Thursday, January 31, 2013

Q+A with sustainability coordinator Jesse Pyles about Unity College's TerraHaus

Designed by Matt O'Malia and G•O Logic, TerraHaus is a 2,100-square-foot dormitory for 10 Unity College students. Completed in 2011, it boasts a certified Passive House designation and a 2012 EcoHome Design Award for architectural excellence and sustainable performance.
Photo courtesy of Unity College
Q: What makes TerraHaus unique compared to the other dorms?
A: TerraHaus is the first certified Passive House student residence in the country, relying primarily on superior insulation and air sealing as well as solar orientation for space heating, and solar thermal hot water. All active heating systems are run on electricity instead of oil. We have small electric baseboard heaters in individual bedrooms and a cold-climate heat pump for heating and cooling the larger common area, but we rely very little on these units to heat the house. In zero-degree weather, the heating load could be met with a standard hair dryer.
Courtesy Unity College
Q: What are the energy costs?
A: During the 2012 spring semester, space-heating costs for TerraHaus averaged $21.59 per month, and $86.35 total for January through April. During that time, domestic hot water costs were $96.98 for electric backup water heating and circulation. So that's $183 for space and water heating for four months. Pretty amazing, considering TerraHaus replaces two smaller cottages that costed us $4,364.58 for 1,307 gallons of fuel oil a year.
Photo courtesy Unity College
Q: What do students seem to appreciate most about TerraHaus?
A: In addition to a beautiful design that "feels like home," our students enjoyed being part of a "Passive House" class that used their study of building energy concepts to connect local residents with home weatherization incentives through the Town of Unity Energy Committee. The public is welcome to visit the building for the NESEA Green Buildings Open House tour on Saturday, October 13, 2012.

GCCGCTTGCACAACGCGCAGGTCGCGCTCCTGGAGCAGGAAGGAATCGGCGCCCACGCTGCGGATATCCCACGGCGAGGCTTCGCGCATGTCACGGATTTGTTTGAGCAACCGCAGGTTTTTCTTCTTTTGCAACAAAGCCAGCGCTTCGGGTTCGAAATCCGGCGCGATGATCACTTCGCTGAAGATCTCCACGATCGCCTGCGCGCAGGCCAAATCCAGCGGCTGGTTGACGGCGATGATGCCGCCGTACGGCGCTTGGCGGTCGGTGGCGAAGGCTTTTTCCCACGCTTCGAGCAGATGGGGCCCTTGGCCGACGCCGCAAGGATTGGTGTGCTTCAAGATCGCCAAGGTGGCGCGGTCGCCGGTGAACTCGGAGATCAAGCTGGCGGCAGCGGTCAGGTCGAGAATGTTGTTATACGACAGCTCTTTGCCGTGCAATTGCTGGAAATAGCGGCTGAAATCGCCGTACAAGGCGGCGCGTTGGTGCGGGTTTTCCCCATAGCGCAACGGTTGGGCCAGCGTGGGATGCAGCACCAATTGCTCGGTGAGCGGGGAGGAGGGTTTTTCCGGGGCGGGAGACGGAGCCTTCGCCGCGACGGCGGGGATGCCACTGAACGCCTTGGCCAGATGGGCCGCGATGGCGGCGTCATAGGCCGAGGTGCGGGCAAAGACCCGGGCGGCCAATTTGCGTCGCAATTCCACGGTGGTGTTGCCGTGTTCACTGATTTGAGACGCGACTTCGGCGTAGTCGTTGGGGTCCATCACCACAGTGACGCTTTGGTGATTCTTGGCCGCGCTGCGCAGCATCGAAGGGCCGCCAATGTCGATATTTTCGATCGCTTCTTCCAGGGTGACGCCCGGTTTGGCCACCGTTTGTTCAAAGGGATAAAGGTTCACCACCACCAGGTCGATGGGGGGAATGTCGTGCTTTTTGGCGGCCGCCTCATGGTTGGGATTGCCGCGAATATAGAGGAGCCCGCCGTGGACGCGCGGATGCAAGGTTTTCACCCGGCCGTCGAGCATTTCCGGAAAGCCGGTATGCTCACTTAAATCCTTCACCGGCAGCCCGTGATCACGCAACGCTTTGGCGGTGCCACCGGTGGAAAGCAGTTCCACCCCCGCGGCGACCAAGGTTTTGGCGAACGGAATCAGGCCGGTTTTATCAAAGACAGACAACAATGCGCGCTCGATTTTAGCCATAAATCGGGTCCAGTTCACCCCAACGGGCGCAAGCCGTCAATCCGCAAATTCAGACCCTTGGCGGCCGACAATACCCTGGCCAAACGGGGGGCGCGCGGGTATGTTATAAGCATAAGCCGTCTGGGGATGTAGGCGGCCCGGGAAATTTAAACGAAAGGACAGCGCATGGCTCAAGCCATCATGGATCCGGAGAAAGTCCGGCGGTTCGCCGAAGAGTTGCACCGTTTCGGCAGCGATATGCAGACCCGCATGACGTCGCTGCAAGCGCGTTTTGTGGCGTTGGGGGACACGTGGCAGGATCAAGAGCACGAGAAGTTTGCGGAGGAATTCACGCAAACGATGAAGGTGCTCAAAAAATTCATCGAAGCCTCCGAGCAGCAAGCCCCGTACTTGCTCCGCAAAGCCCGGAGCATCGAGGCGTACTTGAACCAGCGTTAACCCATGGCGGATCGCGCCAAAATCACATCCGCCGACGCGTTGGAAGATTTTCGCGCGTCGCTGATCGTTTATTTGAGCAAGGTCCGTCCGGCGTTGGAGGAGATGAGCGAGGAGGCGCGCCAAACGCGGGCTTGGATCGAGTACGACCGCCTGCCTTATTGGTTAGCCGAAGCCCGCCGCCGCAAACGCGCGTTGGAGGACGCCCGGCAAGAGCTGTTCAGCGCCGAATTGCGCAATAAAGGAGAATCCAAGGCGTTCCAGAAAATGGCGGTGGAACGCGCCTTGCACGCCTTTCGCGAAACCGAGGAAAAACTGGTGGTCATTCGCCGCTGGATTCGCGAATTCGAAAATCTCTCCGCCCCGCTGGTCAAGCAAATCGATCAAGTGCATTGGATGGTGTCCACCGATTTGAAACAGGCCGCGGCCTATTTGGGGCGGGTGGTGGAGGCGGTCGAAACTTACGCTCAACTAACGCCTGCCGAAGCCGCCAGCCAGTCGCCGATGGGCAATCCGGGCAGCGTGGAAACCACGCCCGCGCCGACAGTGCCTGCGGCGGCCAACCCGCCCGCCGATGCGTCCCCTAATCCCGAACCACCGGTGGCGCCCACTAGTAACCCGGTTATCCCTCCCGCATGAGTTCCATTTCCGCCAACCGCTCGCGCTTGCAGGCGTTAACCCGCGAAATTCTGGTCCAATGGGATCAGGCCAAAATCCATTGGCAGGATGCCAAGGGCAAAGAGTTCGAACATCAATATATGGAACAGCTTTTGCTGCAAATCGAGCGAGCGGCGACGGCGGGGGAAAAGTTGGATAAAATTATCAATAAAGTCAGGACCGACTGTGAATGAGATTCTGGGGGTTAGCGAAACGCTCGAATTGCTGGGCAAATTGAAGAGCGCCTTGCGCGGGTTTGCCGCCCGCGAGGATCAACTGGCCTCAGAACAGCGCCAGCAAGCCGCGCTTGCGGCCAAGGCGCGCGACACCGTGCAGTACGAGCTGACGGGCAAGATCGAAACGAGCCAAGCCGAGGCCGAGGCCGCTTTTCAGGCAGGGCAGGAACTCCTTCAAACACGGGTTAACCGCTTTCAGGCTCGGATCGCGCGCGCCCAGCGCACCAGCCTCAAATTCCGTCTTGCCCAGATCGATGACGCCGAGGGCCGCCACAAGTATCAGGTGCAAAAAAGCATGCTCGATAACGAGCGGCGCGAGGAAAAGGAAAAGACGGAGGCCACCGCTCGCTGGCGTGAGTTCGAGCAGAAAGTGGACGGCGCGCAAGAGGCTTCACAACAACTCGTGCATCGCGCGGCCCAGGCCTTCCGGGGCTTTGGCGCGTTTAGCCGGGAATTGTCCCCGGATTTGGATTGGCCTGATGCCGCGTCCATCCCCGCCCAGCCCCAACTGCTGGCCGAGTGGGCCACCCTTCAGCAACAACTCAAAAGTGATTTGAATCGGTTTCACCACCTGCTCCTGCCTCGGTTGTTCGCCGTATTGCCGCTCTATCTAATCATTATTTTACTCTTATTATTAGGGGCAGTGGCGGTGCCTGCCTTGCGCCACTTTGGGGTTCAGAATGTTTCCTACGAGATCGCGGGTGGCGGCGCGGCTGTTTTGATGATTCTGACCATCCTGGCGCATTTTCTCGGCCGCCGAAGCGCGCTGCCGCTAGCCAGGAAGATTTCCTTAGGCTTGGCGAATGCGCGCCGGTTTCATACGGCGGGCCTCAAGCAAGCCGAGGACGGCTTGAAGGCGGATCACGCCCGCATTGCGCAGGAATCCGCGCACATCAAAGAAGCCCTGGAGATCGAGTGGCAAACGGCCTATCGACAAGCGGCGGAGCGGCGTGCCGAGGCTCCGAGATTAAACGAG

Wednesday, January 30, 2013

Q+A with Meredeth Winter about her solar array on the South Freeport waterfront

Meredeth Winter, a philanthropy adviser at the Nature Conservancy, recently updated her 1984 South Freeport waterfront home with a 4.8 kW grid-tied photovoltaic array that generates 6,602 kWh annually and a Chromagen flat-plate solar hot-water collector that produces 19,000,000 BTUs of renewable heat energy annually—together offsetting more than 14,000 pounds of carbon dioxide emissions a year.
Photo courtesy ReVision Energy
Q: What inspired you to add a solar array to your home?
A: As a long-time employee of a conservation-minded organization, it was largely about walking the talk at first, but because our house is optimally sited for solar it was a natural progression. We called ReVision Energy and they quoted us the options and installed the system in four days, not to mention fixing a faulty snowmelt heater that was running overtime and helping us with the tax rebate. I can't say enough good things about them.
    South Freeport Harbor by Dave Cleaveland/Maine Aerials
Q: What have been the benefits of this addition?
A: I love feeling like a power station. Since I dislike opening bills, it's great to get one that that says they owe me money. We make more kWh than we use from March to October, and the extra goes back to the grid to offset the months of November to February when there's less sun. For example, last June we produced 475 kWh but only used 415 kWh.

Q: What's next?
A: If I could do something better, it would be to sit down with my kids more often and look online at the TED Dashboard that shows in real time what we're producing. We're also interested in connecting the solar hot-water system to more radiant floor heating.